First Aid for Trauma: Dealing with the Aftermath of an Attack

First Aid for Trauma: Dealing with the Aftermath of an Attack

You, dear reader, are an intelligent person—level-headed, intelligent, thoughtful. You know the importance of first aid skills, having a home first aid kit, and keeping your CPR certification current. The aftermath of a self-defense incident can be especially gruesome that may require first aid for trauma. While many attacks will cause limited damage—within the range of normal first aid—some extreme cases inflict trauma that warrants separate and special consideration.

First Aid for Trauma

Head injury is a distinct possibility in any self-defense situation. A blow to the head with a weapon or even a fist can do a great deal of damage. A simple shove or slip can lead to a cranium banging against a concrete floor with a frightening amount of force. When the dust settles, take a good look at the afflicted person and check for the following symptoms:

  • Blood or clear fluid coming from the ears or nose
  • Slurred or confused speech
  • Unconsciousness, confusion, drowsiness, or dizziness
  • Unequal pupil size or response, blurred vision, or double vision

These are all signs of a serious problem. Keep the patient stabilized, treat any bleeding as necessary, and get them to medical care as soon as possible. Bear in mind that some symptoms may manifest up to 24 hours later, so keep an eye on them consistently. Drowsiness, physical weakness, persistent vomiting, headache, or seizures may develop, and they’re an indication that immediate medical care is needed. Don’t delay—get this person to a hospital.

A severe laceration or traumatic amputation may result if the attack involves a bladed weapon—or if you’re unlucky enough to be involved in an automobile accident. This requires immediate treatment, so do not delay.

Have someone call an ambulance.

Remember the bystander effect and designate a specific person—e.g., “You in the cowboy hat! Call 911”.

Get the bleeding under control as quickly as possible.

Have the injured person lie down, elevate the affected limb/region, and apply direct pressure with gauze or a cloth. Bleeding should slow within 15 minutes. Keep applying pressure regardless.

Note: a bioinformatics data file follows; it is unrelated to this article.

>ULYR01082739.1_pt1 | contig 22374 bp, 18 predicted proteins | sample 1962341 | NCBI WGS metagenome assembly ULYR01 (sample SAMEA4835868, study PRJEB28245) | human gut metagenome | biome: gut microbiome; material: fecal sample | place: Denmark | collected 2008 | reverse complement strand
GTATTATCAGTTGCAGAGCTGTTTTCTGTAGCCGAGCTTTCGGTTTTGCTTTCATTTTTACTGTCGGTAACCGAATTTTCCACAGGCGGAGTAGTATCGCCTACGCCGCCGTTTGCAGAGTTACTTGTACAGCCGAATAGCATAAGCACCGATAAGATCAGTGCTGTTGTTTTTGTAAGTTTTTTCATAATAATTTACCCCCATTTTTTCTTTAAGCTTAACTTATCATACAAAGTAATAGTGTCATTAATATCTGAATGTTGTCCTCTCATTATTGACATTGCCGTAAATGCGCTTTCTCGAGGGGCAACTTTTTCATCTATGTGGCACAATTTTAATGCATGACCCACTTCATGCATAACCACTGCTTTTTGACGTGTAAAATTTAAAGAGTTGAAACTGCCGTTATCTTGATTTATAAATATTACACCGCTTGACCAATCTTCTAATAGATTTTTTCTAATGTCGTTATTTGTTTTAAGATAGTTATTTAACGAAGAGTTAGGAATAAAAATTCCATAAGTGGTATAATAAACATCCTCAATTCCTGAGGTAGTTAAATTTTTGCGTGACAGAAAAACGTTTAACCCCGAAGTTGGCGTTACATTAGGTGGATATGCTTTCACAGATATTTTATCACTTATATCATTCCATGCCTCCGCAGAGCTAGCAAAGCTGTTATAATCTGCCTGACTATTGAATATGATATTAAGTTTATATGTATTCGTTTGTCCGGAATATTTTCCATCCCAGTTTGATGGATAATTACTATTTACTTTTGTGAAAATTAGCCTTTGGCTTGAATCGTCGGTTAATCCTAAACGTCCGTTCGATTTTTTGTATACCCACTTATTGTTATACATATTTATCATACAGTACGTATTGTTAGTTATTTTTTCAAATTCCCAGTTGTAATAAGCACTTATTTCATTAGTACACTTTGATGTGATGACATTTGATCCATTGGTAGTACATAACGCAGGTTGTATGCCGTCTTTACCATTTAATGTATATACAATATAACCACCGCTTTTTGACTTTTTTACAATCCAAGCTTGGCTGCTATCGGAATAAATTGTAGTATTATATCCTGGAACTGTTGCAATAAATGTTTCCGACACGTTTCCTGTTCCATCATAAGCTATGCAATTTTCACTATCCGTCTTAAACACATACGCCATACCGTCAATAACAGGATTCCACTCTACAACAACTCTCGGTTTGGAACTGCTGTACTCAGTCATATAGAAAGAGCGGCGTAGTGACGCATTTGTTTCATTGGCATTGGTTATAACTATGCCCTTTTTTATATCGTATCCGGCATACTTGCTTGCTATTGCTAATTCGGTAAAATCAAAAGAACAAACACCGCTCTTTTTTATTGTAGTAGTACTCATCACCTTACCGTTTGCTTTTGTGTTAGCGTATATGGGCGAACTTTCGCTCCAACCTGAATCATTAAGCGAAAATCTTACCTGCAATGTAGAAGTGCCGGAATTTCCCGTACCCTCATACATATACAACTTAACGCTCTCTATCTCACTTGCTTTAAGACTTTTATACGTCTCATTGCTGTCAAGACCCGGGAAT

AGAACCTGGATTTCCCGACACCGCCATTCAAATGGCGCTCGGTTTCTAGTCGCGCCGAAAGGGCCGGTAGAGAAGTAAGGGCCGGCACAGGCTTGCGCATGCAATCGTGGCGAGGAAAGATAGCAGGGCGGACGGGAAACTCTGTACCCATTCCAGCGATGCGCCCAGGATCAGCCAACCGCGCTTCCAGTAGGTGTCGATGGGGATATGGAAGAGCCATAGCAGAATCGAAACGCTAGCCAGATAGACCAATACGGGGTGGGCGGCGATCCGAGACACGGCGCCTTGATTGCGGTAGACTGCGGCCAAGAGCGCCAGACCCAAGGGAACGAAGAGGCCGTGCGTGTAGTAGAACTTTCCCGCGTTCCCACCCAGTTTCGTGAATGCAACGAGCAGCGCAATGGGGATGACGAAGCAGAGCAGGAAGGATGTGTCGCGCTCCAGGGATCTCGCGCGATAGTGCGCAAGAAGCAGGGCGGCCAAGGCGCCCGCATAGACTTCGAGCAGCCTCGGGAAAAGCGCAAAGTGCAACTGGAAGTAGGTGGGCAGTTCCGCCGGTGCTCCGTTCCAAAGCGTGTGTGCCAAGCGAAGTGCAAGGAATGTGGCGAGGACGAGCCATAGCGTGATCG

Treat the injured person for shock.

There’s a huge amount of potential emotional trauma here, and that has physical implications. Keep them warm, try to keep them calm, and keep their airway clear—if they vomit, roll their head to the side and clear their mouth with your fingers if necessary. Now’s not the time to be prissy.

Take care of the amputated body part, if any.

Recover it if you can do so safely, rinse away any debris with clean water if possible, wrap it in a sterile cloth, and put it in a waterproof container, preferably on ice.

NOTE: The idea is to keep the amputated body part cool, not cold or freezing. Do not put it in direct contact with the ice—that can cause additional damage that makes reattachment difficult.

With that out of the way, let’s talk about tourniquets. While they’re a big part of pop culture’s understanding of treating trauma, in reality, they’re tricky to apply appropriately and in many ways risky. In general, direct pressure is preferably for first aid, and tourniquets should only be used in extreme cases or if medical help is delayed. I recommend a lot of research and training before incorporating a tourniquet into your first aid kit or plan.

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Sean is an avid hunter and firearms enthusiast. He has been carrying concealed since 2005. His main concealed carry setup is a Springfield Armory Mod.2 9mm carried in an Alien Gear Holster ShapeShift IWB although he does have different methods of carrying depending on the situation.
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Old 1811

I would never attempt to give first aid to a person I’d shot. If that sounds cold, hear me out.
First of all, how do you render the scene safe? If the person you’ve shot is obviously still conscious, how do you know he won’t continue the assault when you approach him? And if he appears to be unconscious, well, he might not be, or he might not remain unconscious, and you’ll have a close-range fight on your hands.
Secondly, assuming you aren’t shot or stabbed when you approach your downed assailant, are you really skilled enough to do him any good? Most people aren’t combat veterans, EMTs, or hunters, and have never had to stick their hands in other people’s blood and guts.
Thirdly, if you attempt to render first aid, you give up all your situational awareness. Criminals have friends (probably more friends than you or I do, since they always have money and drugs), and you don’t know who or where they are. There’s a reason every police academy in the country teaches contact and cover, and now you’re all contact and no cover. There’s also a reason EMTs won’t enter a scene till the cops have declared it safe.
Thanks, but I’ll just call 911 on my cell phone and wait for the pros to show up.

Jose

Spot on! It is asinine, bordering stupid to render aid to somebody who just tried to kill us.